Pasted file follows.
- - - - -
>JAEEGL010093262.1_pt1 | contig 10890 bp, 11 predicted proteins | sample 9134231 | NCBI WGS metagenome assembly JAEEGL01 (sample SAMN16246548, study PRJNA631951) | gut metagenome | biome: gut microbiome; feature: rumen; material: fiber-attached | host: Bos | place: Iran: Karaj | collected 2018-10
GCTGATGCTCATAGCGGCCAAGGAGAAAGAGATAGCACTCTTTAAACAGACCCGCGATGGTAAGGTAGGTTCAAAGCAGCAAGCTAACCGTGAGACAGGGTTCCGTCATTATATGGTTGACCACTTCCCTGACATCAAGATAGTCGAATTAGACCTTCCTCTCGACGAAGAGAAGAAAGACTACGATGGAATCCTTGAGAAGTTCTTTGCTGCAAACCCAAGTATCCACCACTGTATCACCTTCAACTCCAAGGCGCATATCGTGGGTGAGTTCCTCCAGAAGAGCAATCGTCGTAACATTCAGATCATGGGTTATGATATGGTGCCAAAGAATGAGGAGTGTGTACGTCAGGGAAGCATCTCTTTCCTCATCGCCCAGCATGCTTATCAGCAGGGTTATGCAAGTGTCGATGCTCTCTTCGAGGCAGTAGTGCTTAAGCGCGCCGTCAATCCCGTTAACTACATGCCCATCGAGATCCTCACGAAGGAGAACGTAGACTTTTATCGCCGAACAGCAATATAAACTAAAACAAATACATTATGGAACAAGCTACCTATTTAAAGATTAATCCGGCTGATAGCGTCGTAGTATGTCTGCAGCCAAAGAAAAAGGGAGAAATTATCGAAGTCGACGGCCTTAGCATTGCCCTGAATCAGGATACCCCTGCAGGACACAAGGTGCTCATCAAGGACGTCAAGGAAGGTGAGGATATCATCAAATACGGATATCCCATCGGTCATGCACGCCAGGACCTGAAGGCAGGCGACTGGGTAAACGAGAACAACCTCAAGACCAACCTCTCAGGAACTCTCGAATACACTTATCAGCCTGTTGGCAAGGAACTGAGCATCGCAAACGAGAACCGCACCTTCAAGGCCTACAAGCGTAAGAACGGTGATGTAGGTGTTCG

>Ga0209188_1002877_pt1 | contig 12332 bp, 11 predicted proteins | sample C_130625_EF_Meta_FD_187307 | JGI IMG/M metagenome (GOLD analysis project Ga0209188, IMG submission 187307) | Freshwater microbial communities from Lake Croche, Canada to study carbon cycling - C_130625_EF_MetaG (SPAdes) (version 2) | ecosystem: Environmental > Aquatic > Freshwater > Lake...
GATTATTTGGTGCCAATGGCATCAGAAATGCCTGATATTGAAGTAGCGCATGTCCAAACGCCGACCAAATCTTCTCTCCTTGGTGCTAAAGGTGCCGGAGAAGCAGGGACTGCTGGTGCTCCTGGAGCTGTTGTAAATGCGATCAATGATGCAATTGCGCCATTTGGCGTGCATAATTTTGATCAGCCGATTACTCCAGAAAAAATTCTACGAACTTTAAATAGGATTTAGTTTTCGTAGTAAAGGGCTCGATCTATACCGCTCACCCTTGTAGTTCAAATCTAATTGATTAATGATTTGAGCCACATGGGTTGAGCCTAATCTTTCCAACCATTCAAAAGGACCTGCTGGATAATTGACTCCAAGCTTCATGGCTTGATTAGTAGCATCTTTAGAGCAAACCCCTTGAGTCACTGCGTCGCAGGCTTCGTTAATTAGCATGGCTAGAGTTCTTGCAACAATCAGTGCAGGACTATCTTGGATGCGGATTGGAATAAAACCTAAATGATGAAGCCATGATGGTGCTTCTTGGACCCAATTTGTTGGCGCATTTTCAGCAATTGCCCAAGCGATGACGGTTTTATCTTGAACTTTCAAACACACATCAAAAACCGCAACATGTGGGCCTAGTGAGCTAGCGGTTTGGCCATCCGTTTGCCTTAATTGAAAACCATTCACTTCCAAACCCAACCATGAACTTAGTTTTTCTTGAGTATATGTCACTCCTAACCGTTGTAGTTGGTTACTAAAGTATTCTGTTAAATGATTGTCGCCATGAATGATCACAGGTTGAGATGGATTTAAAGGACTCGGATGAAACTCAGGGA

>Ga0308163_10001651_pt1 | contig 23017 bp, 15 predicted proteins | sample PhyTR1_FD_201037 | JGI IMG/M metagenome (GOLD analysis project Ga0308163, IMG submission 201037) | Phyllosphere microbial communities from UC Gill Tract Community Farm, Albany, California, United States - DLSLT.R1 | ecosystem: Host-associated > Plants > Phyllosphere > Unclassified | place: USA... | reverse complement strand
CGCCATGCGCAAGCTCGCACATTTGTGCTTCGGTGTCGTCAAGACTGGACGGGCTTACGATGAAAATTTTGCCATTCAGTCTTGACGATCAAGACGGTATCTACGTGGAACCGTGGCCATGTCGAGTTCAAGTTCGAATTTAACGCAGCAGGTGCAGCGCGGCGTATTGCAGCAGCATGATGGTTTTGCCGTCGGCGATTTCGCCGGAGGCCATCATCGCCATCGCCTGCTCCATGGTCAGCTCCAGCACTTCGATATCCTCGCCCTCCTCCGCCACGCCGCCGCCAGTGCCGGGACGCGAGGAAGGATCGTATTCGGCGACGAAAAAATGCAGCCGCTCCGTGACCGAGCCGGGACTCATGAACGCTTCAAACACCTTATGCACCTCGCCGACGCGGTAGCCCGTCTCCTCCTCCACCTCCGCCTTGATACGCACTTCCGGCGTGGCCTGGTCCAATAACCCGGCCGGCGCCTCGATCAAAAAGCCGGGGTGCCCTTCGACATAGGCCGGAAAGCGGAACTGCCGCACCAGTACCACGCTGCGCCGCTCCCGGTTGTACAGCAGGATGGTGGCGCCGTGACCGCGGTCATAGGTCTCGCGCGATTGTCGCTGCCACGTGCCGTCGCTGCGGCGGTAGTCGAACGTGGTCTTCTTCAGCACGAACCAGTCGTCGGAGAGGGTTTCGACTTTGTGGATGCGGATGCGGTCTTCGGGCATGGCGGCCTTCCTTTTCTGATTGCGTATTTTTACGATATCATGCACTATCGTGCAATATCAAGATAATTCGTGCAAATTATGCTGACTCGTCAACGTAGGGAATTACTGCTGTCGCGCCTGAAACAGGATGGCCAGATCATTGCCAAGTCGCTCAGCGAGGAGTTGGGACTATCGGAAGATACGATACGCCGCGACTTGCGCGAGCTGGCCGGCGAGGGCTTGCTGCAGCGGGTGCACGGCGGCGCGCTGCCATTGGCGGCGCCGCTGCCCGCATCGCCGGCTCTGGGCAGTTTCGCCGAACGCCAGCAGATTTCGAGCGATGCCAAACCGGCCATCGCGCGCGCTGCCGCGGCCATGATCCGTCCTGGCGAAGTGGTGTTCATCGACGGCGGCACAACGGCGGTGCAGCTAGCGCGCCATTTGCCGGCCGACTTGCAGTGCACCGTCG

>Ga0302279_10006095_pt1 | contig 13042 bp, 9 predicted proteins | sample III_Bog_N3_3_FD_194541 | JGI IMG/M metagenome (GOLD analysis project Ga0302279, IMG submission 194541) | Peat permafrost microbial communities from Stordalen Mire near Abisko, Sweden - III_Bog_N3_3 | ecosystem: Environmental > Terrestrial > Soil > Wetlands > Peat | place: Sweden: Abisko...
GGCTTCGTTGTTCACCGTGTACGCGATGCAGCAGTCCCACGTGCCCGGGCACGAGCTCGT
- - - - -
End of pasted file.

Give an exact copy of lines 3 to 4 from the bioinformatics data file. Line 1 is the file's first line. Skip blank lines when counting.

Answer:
>Ga0209188_1002877_pt1 | contig 12332 bp, 11 predicted proteins | sample C_130625_EF_Meta_FD_187307 | JGI IMG/M metagenome (GOLD analysis project Ga0209188, IMG submission 187307) | Freshwater microbial communities from Lake Croche, Canada to study carbon cycling - C_130625_EF_MetaG (SPAdes) (version 2) | ecosystem: Environmental > Aquatic > Freshwater > Lake...
GATTATTTGGTGCCAATGGCATCAGAAATGCCTGATATTGAAGTAGCGCATGTCCAAACGCCGACCAAATCTTCTCTCCTTGGTGCTAAAGGTGCCGGAGAAGCAGGGACTGCTGGTGCTCCTGGAGCTGTTGTAAATGCGATCAATGATGCAATTGCGCCATTTGGCGTGCATAATTTTGATCAGCCGATTACTCCAGAAAAAATTCTACGAACTTTAAATAGGATTTAGTTTTCGTAGTAAAGGGCTCGATCTATACCGCTCACCCTTGTAGTTCAAATCTAATTGATTAATGATTTGAGCCACATGGGTTGAGCCTAATCTTTCCAACCATTCAAAAGGACCTGCTGGATAATTGACTCCAAGCTTCATGGCTTGATTAGTAGCATCTTTAGAGCAAACCCCTTGAGTCACTGCGTCGCAGGCTTCGTTAATTAGCATGGCTAGAGTTCTTGCAACAATCAGTGCAGGACTATCTTGGATGCGGATTGGAATAAAACCTAAATGATGAAGCCATGATGGTGCTTCTTGGACCCAATTTGTTGGCGCATTTTCAGCAATTGCCCAAGCGATGACGGTTTTATCTTGAACTTTCAAACACACATCAAAAACCGCAACATGTGGGCCTAGTGAGCTAGCGGTTTGGCCATCCGTTTGCCTTAATTGAAAACCATTCACTTCCAAACCCAACCATGAACTTAGTTTTTCTTGAGTATATGTCACTCCTAACCGTTGTAGTTGGTTACTAAAGTATTCTGTTAAATGATTGTCGCCATGAATGATCACAGGTTGAGATGGATTTAAAGGACTCGGATGAAACTCAGGGA